MANILA, Philippines – The Zika virus is endemic in the Philippines.
Officials of the Department of Health (DOH) revealed this on Tuesday, October 4, during the plenary deliberations on its proposed 2017 budget at the House of Representatives.
“After talking with the department, it was just established within the week that the Philippines is indeed endemic for Zika virus, Category 2,” said Masbate 3rd District Representative Scott Davies Lanete, who sponsored DOH’s proposed budget at the House.
Lanete, vice chairperson of the committee on appropriations, was answering questions during the interpellation by Kabayan Representative Harry Roque Jr. He was in consultation with DOH officials who were at the plenary.
Roque was pointing out the supposed “flip-flopping” of Health Secretary Paulyn Ubial on the real status of Zika in the Philippines.
He criticized Ubial for not saying before a House committee that Zika is already endemic in the Philippines, only to say such in a television interview.
“The secretary meant that what is endemic is the carrier of Zika, the Aedes aegypti mosquito,” Lanete explained to Roque.
Ubial also said this during a September 26 press conference.
“We do not recommend travel ban to affected areas since Zika and the mosquito that carries it is actually endemic in the Philippines – it’s found all over the country,” Ubial said at the time.
On Tuesday, Roque asked the department again about the status of Zika virus. Lanete said that health officials only established within the week that the Philippines is endemic for Zika virus.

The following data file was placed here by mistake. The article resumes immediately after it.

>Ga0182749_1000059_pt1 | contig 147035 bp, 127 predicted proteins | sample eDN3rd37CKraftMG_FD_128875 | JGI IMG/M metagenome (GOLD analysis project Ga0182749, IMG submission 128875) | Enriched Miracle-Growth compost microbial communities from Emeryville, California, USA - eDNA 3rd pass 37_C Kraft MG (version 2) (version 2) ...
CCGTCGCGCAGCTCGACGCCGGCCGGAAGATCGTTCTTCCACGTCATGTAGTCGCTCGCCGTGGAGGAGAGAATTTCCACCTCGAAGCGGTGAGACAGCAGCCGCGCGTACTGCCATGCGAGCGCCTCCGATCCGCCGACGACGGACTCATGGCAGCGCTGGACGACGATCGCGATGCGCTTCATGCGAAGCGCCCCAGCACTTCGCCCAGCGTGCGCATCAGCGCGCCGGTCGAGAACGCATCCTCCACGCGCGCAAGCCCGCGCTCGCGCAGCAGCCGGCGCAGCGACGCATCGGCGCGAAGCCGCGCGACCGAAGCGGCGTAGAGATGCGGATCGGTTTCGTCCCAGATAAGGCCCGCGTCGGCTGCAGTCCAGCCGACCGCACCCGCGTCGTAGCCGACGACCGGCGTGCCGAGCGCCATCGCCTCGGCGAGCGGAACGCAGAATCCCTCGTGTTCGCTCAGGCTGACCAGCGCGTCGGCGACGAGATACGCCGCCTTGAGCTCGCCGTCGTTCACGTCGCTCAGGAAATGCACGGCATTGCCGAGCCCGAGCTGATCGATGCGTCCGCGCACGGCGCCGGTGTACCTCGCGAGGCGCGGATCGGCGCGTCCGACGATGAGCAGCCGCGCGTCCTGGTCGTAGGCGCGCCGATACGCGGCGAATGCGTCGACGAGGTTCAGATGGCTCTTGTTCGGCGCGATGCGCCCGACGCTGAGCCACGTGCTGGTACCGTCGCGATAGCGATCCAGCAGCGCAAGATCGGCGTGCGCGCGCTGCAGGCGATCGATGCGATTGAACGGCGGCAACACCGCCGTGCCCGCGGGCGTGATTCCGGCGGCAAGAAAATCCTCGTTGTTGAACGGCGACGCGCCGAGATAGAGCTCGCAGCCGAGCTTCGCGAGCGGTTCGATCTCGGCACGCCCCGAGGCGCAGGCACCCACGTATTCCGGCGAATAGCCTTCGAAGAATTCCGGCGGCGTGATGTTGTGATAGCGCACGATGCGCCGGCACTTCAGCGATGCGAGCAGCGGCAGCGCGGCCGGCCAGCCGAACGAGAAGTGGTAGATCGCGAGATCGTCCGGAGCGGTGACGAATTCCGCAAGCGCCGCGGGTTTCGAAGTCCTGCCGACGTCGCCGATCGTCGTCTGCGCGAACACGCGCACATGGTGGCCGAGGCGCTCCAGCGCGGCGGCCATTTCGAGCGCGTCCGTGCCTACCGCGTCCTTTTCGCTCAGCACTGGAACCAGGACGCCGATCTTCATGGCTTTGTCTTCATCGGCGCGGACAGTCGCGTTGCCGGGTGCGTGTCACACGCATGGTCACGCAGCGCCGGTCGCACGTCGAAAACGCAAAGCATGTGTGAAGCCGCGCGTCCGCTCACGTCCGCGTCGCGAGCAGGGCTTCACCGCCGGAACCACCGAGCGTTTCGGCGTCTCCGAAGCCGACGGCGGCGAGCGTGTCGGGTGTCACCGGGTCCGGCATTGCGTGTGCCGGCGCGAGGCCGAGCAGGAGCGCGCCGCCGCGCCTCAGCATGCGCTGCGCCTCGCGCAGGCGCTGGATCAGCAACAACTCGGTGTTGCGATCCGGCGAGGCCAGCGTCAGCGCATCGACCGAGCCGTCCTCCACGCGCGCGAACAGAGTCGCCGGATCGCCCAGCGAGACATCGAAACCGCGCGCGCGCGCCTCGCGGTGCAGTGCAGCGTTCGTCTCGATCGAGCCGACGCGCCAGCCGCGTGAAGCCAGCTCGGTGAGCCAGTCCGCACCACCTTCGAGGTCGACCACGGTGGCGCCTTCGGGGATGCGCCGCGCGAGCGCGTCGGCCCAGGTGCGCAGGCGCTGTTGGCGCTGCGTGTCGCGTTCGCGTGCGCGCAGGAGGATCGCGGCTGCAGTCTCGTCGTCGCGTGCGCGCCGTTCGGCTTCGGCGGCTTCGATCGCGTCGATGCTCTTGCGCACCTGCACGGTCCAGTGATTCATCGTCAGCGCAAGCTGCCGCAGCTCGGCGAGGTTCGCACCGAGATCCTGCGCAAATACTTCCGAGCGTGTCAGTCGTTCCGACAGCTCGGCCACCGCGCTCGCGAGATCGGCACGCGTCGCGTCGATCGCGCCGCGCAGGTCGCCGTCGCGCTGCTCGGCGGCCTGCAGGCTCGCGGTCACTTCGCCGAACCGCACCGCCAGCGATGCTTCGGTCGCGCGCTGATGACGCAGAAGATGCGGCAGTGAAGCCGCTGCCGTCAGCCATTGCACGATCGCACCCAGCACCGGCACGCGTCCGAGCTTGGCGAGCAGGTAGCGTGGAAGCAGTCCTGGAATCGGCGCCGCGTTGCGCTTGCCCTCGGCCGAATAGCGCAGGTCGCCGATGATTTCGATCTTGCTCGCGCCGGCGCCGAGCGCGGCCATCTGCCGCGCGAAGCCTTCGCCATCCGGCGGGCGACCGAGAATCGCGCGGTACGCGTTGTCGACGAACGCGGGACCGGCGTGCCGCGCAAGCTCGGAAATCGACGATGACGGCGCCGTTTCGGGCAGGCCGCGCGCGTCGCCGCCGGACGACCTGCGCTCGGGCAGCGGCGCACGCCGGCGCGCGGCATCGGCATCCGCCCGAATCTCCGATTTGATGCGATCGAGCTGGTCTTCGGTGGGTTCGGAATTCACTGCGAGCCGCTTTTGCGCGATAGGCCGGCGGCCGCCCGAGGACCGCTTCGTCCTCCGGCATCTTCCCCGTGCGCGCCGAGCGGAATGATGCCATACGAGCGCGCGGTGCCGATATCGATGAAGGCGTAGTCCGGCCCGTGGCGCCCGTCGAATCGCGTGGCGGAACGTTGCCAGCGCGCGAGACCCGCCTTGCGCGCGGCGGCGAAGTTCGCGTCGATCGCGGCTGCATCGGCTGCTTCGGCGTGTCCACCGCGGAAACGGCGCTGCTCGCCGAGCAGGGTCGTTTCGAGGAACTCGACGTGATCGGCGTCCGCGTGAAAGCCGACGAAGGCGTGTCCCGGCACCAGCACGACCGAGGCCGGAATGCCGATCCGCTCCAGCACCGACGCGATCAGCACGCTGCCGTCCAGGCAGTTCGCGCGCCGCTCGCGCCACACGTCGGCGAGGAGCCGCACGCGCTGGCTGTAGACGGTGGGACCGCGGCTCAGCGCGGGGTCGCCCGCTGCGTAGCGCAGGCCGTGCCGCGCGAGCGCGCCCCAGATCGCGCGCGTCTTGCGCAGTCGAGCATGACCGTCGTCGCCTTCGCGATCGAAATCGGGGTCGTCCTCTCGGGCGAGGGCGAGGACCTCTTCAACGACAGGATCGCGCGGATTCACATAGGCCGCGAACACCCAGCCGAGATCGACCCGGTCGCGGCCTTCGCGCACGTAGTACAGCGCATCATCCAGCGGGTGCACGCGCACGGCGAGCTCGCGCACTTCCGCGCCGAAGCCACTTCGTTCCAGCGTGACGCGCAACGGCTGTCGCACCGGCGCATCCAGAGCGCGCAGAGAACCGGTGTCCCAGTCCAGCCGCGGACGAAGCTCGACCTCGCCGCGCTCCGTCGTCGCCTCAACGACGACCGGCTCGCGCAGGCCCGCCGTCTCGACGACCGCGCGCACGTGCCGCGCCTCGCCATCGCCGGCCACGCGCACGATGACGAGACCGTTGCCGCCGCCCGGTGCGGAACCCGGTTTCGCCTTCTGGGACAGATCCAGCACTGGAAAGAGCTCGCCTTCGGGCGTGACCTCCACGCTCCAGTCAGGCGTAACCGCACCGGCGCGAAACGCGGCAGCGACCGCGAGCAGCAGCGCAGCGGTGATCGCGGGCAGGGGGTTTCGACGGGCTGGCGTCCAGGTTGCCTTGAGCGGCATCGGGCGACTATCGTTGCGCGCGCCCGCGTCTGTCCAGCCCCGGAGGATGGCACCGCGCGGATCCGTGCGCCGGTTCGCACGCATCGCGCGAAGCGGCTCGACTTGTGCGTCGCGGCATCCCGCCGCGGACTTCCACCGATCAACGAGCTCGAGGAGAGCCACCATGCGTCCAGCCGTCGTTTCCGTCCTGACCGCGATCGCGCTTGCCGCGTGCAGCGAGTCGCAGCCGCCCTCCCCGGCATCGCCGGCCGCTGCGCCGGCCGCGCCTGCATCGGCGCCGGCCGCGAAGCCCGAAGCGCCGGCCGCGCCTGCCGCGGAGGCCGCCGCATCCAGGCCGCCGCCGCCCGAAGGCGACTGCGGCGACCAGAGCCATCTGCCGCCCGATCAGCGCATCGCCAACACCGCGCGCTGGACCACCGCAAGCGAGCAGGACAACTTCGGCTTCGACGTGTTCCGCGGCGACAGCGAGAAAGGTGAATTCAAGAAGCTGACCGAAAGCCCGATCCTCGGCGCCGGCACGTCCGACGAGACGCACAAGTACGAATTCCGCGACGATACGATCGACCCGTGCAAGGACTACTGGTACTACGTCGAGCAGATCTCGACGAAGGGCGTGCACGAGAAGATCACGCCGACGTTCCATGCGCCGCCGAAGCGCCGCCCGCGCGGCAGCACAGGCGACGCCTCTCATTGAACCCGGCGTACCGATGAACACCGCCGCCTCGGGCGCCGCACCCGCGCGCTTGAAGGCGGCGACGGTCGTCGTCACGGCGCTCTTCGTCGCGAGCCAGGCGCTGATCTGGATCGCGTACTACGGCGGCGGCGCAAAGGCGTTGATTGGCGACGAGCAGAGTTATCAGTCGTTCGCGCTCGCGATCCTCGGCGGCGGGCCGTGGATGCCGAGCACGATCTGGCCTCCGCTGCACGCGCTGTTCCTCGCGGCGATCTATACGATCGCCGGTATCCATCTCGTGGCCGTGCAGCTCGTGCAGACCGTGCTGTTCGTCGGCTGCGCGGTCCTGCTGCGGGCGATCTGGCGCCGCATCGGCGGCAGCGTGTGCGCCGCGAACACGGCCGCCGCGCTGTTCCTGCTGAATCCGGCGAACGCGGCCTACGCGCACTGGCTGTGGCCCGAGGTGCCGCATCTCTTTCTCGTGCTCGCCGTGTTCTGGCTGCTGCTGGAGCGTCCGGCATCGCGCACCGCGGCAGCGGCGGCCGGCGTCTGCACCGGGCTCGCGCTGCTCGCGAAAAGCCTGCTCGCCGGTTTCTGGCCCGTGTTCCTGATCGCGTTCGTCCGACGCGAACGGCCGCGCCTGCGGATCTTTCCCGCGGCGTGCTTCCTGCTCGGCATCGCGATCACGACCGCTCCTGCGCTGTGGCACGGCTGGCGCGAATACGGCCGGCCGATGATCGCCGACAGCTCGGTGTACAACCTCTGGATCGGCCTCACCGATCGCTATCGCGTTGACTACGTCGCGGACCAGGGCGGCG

A disease or condition is endemic when it is regularly found among particular people or in a certain area.
“I believe the proper way to deal with a pandemic such as Zika is to be truthful as to…whether [it is] endemic or simply imported,” Roque said. (READ: What DOH is doing to deal with Zika, other public health threats)
On September 30, the United States Embassy in the Philippines released a bulletin informing US citizens that the Centers for Disease Control and Prevention (CDC) had issued Travel Guidance for the Philippines regarding the risk of Zika virus infection.
“Zika virus is endemic. The risk of Zika to travelers, especially pregnant women, in endemic countries is likely lower (but not zero) than in areas where Zika is newly introduced and spreading widely,” the bulletin read.
“Women who are pregnant or planning to become pregnant should discuss their travel plans with their medical provider and consider postponing nonessential travel to the Philippines.”
The Philippines has so far reported 12 cases of Zika virus for 2016. One of the patients is a 22-year-old pregnant woman from Cebu.
The World Health Organization classified the Philippines under Category 2, which refers to countries with possible endemic transmission or evidence of local mosquito-borne Zika infections in 2016.
Zika, which resembles a light case of the flu, is transmitted by mosquito species found in tropical and sub-tropical regions: Aedes aegypti and Aedes albopictus, or tiger mosquitoes.
The disease is strongly suspected of causing birth defects such as microcephaly and other brain deformities in newborns. – Rappler.com
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